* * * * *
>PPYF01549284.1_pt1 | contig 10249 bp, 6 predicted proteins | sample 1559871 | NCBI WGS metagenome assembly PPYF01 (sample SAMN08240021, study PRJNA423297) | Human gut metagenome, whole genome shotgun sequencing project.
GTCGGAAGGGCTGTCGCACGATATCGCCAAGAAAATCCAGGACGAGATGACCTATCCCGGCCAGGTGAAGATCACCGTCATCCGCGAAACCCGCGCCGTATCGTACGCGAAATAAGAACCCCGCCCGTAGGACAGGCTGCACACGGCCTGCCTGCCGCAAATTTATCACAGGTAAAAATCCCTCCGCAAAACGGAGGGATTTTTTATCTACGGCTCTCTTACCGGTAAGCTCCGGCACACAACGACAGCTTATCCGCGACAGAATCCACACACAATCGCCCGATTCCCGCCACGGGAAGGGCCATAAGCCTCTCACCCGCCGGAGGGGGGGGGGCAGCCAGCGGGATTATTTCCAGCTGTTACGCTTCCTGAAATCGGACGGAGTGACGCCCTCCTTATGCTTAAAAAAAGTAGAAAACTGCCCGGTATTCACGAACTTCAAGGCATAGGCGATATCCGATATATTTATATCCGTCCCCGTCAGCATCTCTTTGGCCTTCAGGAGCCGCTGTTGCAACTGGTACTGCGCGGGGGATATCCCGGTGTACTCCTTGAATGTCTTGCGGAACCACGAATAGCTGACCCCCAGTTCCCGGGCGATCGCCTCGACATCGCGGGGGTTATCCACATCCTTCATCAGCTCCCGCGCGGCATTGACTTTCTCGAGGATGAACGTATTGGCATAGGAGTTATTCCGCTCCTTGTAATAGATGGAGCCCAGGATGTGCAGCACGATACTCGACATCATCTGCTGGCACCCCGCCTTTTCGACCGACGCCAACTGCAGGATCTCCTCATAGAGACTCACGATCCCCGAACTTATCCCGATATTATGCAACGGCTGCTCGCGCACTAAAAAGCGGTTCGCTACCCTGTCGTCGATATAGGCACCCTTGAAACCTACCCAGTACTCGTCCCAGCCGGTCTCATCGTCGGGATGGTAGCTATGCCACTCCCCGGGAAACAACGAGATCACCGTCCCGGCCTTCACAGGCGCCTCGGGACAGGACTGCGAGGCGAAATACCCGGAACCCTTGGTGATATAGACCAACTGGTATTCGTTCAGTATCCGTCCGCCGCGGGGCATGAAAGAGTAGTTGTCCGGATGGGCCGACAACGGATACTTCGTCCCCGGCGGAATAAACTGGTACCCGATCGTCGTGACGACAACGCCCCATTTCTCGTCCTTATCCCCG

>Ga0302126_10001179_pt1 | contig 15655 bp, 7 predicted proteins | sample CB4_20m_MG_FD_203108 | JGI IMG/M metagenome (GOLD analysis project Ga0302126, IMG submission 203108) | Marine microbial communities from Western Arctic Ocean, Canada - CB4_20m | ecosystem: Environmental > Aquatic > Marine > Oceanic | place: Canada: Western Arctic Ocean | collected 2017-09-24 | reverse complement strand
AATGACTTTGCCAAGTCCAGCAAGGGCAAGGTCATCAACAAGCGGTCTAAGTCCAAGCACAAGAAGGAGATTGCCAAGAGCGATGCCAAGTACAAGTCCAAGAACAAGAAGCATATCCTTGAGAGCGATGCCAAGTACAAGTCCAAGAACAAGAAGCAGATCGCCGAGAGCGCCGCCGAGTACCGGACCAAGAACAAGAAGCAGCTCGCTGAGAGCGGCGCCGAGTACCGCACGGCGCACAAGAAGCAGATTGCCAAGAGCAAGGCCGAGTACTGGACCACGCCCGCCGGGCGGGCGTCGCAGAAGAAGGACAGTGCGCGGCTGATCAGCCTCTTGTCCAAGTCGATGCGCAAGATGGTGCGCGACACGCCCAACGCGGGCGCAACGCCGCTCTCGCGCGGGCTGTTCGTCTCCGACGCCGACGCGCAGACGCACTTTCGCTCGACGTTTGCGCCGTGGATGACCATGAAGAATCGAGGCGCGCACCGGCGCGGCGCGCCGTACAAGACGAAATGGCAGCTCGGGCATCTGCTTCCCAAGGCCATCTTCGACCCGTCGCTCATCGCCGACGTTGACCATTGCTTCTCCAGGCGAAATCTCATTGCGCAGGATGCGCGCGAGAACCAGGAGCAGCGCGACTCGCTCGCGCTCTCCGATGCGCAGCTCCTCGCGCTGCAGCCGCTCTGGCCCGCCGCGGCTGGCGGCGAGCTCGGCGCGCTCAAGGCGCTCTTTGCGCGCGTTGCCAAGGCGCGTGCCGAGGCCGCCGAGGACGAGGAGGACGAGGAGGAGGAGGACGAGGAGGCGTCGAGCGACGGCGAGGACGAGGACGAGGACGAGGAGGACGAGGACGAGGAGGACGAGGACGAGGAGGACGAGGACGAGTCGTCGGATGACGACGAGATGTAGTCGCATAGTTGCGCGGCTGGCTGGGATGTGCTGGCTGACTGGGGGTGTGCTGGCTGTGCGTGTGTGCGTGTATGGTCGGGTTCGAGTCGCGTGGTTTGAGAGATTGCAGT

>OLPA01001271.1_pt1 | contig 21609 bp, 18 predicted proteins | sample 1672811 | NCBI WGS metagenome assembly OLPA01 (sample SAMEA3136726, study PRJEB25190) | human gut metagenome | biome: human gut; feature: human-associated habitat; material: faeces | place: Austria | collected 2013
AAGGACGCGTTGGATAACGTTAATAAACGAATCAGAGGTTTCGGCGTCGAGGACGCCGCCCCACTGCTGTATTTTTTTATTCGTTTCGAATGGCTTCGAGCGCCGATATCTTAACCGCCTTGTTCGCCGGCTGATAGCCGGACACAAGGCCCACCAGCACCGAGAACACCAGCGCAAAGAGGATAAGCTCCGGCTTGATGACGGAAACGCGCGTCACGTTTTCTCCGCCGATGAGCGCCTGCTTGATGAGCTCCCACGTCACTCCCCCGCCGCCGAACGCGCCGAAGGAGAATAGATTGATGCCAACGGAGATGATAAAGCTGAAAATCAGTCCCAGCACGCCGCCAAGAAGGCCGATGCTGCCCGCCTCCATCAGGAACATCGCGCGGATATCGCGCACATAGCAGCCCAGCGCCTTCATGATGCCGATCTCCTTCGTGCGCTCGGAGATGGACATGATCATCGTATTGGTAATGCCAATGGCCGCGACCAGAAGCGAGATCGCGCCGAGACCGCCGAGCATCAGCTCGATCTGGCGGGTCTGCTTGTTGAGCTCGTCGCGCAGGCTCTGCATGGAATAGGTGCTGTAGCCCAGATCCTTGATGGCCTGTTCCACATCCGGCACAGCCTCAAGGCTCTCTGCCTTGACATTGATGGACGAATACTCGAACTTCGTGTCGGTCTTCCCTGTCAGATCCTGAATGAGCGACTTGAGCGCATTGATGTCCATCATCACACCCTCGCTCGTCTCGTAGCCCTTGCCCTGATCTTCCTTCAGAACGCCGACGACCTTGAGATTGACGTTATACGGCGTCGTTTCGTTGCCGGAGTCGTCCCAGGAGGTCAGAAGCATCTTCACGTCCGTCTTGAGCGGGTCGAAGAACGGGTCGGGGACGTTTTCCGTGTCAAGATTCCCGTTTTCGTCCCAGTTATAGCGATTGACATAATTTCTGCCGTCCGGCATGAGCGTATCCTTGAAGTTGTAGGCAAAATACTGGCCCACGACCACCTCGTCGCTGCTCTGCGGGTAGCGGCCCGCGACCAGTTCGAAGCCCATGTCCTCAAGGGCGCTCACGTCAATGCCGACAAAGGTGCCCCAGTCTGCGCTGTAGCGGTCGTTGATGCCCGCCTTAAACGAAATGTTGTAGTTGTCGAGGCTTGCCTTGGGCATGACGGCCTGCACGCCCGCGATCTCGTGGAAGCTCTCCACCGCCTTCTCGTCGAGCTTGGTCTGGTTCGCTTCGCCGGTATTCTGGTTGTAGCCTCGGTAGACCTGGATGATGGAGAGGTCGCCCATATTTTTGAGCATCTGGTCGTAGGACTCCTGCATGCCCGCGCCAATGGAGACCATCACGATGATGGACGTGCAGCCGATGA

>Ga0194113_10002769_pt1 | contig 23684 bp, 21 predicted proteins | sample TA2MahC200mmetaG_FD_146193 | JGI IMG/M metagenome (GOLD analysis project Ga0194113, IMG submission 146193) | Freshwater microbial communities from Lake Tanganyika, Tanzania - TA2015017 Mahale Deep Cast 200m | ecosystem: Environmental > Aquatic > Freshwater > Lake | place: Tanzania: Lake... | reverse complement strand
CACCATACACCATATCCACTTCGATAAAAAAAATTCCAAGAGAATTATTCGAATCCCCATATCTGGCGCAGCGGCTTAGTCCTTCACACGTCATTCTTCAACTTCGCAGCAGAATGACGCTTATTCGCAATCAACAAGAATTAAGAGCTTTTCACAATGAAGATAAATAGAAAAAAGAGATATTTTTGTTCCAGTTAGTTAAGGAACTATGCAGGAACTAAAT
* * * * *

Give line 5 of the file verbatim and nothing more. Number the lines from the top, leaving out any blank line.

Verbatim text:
>OLPA01001271.1_pt1 | contig 21609 bp, 18 predicted proteins | sample 1672811 | NCBI WGS metagenome assembly OLPA01 (sample SAMEA3136726, study PRJEB25190) | human gut metagenome | biome: human gut; feature: human-associated habitat; material: faeces | place: Austria | collected 2013